You know when celebrities talk about things that they’re doing that you can’t do and you go, “Dang: that would be fun!” and it’s a bit of FOMO but you’re not a celebrity so you’re used to it? That’s an annoying feeling.
That familiar feeling is what you get when look at some new advertisements from cool brand Saint Laurent. I spotted a few in Venice over the weekend which are not in support of a new available line or an app or anything we can all engage with: it’s for a fashion show that only select people will be able to attend, which will be happening at a Los Angeles concert venue. The brand has been teasing the event on Twitter and daddy Hedi Slimane has a storied love of LA so this move really isn’t that surprising: it just feels ridiculous, like an Instagram post magnified and printed outside of phones.
The event will coincide with The Grammys and, while seemingly cool and populist, gives me lots of gross out vibes, that this is a big very showily advertised non-concert-concert exclusive event that you cannot attend but you can buy into in the future, after select non-yous who can actually afford it get to see it. It feels like a moment of celebrity gone above and beyond, where the velvet ropes come for you to strangle you in recognition or warn you not to drive around that part of town because there might be traffic. Slimane’s work at the brand has lots of people wetting their black pants and mini-skirts but this feels like a new level of bizarre brand abuse, a whoring out to specific celebrities at a specific moment of celebrity (The Grammys, Los Angeles, etc.).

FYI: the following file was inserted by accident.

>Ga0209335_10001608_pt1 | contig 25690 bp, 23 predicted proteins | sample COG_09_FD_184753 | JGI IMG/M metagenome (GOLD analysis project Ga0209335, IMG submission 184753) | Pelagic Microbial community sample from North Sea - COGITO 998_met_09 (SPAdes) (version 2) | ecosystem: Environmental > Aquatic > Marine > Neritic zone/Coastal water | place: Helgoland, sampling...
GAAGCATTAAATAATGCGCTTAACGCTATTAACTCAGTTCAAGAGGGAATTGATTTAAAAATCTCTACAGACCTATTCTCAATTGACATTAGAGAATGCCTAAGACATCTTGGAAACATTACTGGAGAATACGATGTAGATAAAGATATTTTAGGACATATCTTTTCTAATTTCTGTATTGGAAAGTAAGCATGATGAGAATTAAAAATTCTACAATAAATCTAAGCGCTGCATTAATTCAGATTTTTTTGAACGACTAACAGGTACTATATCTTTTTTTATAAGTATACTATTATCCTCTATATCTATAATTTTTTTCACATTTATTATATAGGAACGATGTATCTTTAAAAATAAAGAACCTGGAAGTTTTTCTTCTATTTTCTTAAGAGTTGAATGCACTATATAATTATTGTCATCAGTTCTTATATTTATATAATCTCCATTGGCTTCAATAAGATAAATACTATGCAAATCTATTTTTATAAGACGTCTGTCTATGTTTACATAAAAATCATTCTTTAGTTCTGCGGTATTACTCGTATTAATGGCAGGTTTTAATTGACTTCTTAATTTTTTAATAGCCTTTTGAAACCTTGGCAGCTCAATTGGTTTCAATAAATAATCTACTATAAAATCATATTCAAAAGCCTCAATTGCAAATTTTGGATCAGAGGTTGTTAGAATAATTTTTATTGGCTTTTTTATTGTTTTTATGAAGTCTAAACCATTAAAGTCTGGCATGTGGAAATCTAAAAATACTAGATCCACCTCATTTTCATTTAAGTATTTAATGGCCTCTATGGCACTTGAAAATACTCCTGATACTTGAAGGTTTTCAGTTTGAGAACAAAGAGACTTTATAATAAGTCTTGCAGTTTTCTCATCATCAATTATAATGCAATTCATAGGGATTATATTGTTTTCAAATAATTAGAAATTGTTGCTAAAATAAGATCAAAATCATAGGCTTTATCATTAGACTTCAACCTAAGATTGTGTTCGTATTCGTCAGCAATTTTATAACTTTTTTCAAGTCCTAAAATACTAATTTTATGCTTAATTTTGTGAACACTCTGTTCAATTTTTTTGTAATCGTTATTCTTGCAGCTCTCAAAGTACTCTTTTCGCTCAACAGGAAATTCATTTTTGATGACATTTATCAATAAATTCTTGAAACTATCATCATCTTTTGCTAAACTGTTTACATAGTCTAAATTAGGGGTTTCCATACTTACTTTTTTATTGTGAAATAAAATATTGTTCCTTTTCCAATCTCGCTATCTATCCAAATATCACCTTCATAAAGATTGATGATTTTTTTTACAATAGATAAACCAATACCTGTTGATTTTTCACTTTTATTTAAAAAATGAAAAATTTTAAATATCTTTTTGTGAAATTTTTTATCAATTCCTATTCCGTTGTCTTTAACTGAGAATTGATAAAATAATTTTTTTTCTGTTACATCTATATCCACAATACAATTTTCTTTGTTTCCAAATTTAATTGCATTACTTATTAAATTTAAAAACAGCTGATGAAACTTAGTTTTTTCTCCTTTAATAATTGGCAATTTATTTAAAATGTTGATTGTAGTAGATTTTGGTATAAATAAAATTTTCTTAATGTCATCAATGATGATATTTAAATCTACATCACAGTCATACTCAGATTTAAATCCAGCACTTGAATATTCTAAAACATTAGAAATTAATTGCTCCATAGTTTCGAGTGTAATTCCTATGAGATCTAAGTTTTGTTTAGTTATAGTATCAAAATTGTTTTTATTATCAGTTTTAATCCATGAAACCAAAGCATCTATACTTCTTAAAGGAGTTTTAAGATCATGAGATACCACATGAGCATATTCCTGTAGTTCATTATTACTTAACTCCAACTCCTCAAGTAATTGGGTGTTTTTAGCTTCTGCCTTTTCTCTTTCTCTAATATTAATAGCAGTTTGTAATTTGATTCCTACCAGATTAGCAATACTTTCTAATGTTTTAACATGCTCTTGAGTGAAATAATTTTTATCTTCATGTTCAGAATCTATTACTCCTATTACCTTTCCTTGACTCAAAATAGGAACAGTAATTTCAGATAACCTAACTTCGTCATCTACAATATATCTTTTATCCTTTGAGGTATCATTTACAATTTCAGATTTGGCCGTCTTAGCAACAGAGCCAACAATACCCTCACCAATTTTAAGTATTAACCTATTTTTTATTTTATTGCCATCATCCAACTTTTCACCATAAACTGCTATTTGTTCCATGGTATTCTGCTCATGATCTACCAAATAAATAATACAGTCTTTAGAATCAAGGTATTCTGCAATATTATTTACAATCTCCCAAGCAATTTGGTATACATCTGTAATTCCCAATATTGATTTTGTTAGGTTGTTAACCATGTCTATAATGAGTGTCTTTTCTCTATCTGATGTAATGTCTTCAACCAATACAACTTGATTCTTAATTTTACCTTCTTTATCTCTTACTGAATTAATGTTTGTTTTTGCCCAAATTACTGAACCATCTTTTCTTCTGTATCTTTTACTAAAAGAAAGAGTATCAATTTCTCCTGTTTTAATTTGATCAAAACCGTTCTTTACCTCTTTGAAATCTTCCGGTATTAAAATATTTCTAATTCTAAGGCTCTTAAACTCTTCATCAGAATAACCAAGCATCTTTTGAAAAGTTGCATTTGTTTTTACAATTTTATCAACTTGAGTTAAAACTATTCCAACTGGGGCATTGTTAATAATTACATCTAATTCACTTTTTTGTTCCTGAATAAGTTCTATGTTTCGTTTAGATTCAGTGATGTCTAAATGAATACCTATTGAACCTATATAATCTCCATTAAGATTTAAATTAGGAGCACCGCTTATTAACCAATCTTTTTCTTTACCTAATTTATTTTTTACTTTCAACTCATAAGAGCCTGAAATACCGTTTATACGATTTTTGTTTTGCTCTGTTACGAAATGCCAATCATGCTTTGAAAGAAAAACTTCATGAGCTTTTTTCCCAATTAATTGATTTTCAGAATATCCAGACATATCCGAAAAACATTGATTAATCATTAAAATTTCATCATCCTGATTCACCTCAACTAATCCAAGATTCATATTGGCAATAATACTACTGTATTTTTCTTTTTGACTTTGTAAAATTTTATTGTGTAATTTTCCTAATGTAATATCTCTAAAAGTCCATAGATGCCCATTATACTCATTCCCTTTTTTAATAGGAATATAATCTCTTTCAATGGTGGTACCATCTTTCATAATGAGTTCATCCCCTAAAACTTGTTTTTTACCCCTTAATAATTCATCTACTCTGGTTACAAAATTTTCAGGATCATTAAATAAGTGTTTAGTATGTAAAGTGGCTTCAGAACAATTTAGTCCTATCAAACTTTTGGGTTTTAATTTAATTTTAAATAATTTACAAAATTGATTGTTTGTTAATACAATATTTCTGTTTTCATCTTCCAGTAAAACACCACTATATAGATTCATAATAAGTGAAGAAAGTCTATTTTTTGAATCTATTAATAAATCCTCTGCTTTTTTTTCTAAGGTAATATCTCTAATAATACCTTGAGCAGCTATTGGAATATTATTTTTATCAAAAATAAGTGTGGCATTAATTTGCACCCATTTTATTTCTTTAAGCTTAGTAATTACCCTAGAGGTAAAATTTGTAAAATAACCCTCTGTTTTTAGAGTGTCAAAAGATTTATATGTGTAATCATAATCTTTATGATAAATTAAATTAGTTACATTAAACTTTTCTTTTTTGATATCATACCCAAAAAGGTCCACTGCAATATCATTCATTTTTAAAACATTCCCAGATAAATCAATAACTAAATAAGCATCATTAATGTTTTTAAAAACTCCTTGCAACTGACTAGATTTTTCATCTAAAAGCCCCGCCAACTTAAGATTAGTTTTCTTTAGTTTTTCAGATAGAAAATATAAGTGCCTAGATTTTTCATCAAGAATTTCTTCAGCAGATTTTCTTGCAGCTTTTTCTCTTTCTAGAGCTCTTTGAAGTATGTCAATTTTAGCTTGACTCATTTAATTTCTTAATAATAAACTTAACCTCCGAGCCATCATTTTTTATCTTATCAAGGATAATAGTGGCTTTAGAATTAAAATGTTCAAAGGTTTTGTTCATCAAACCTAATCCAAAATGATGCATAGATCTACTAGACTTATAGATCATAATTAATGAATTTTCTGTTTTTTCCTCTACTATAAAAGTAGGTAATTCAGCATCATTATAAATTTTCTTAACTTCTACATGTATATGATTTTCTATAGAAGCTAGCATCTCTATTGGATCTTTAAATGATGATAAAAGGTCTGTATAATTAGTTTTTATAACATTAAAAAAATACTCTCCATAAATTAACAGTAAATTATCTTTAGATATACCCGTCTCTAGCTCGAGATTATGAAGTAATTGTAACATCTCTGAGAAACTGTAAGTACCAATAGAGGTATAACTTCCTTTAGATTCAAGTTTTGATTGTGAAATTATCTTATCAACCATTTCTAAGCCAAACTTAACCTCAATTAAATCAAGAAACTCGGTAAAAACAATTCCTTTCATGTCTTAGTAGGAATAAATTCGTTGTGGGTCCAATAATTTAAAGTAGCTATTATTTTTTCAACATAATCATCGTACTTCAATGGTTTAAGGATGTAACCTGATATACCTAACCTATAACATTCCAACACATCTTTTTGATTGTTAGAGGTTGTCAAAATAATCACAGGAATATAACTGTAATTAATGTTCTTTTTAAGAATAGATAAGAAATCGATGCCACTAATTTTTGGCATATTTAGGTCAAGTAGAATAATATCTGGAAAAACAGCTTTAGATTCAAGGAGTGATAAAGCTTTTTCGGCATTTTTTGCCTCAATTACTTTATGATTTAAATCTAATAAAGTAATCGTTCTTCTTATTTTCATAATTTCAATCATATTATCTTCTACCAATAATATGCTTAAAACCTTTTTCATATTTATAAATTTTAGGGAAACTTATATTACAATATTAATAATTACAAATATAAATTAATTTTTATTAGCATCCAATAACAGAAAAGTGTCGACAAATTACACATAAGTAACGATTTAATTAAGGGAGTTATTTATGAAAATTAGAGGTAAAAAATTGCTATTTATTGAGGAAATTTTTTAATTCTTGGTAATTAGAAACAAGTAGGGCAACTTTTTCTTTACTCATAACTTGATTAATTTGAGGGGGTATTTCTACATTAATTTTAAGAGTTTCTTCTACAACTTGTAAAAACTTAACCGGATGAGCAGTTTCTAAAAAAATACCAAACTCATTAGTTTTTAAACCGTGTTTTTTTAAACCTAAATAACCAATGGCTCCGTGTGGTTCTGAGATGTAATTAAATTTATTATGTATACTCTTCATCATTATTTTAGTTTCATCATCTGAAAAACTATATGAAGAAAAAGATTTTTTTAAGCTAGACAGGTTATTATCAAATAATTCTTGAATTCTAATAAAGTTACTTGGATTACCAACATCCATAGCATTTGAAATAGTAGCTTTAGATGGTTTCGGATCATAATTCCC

It feels like a joke and, since the event falls two days before the release of the mindless, fashion skewing comedy Zoolander 2, it very well may be a hoax. It is all very “LOOK AT ME!!!!,” very artist as celebrity as whore. While that is the contemporary metric of success—and ultimately what fashion is now—this instance is particularly icky since Laurent clothes are so tied to rock and roll now and celebrity incest.
So, this new show and advertising and collection really must be a parody, a comment on the unreality on rock and roll therefore Hollywood therefore fashion. Is that the case? Maybe, like a leather jacket, it’s an idea you can slip on to fit in with others? That’s probably it. Some may find it thrilling but, like all public masturbation, someone ends up covered in something sticky they didn’t want to be covered in.